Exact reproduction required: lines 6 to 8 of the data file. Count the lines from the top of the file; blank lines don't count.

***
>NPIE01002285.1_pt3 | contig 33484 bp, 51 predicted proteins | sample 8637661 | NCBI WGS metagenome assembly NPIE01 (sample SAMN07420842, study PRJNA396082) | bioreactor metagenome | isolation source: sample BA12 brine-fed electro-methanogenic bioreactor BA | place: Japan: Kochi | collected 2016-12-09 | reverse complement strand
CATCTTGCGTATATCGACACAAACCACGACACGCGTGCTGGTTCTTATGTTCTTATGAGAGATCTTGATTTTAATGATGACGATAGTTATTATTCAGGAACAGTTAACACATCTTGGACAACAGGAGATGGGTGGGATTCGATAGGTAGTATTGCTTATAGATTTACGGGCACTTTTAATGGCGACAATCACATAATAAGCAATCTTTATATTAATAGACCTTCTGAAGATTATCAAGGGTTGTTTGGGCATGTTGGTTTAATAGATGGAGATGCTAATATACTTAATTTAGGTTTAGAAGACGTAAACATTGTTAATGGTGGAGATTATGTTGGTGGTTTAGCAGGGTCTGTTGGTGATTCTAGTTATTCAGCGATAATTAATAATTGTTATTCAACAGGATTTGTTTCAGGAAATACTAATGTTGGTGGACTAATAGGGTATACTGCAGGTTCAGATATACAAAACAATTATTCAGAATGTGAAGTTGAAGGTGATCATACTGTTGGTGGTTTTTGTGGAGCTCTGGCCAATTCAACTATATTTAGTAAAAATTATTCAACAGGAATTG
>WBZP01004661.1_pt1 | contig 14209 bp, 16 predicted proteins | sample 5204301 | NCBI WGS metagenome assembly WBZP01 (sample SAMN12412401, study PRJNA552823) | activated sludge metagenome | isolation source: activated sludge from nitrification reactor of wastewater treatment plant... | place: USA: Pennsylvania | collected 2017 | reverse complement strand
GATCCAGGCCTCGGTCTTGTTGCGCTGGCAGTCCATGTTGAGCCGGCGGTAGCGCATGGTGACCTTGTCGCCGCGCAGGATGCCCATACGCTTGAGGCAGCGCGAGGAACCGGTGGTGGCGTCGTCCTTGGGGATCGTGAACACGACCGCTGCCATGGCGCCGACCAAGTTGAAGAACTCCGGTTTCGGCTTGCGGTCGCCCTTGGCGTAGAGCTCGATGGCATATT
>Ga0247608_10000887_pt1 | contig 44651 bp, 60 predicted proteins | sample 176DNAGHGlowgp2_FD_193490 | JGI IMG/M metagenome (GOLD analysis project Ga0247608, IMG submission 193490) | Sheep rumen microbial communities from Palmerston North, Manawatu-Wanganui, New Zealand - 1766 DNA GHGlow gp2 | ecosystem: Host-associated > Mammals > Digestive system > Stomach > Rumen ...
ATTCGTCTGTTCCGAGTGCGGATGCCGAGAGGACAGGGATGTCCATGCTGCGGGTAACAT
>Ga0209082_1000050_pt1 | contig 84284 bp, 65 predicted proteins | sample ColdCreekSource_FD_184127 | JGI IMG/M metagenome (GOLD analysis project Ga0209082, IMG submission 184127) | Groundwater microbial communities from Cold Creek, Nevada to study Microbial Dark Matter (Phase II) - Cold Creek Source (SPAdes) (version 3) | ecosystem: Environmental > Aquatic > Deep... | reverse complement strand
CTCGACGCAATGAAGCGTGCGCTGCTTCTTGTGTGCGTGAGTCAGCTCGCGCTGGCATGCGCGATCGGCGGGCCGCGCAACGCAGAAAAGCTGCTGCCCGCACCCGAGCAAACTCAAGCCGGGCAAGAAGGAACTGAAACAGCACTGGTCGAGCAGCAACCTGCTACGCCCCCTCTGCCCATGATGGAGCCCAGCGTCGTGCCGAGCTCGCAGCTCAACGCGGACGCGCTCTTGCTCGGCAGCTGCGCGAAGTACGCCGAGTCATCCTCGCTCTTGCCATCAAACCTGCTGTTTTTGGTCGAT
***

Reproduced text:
ATTCGTCTGTTCCGAGTGCGGATGCCGAGAGGACAGGGATGTCCATGCTGCGGGTAACAT
>Ga0209082_1000050_pt1 | contig 84284 bp, 65 predicted proteins | sample ColdCreekSource_FD_184127 | JGI IMG/M metagenome (GOLD analysis project Ga0209082, IMG submission 184127) | Groundwater microbial communities from Cold Creek, Nevada to study Microbial Dark Matter (Phase II) - Cold Creek Source (SPAdes) (version 3) | ecosystem: Environmental > Aquatic > Deep... | reverse complement strand
CTCGACGCAATGAAGCGTGCGCTGCTTCTTGTGTGCGTGAGTCAGCTCGCGCTGGCATGCGCGATCGGCGGGCCGCGCAACGCAGAAAAGCTGCTGCCCGCACCCGAGCAAACTCAAGCCGGGCAAGAAGGAACTGAAACAGCACTGGTCGAGCAGCAACCTGCTACGCCCCCTCTGCCCATGATGGAGCCCAGCGTCGTGCCGAGCTCGCAGCTCAACGCGGACGCGCTCTTGCTCGGCAGCTGCGCGAAGTACGCCGAGTCATCCTCGCTCTTGCCATCAAACCTGCTGTTTTTGGTCGAT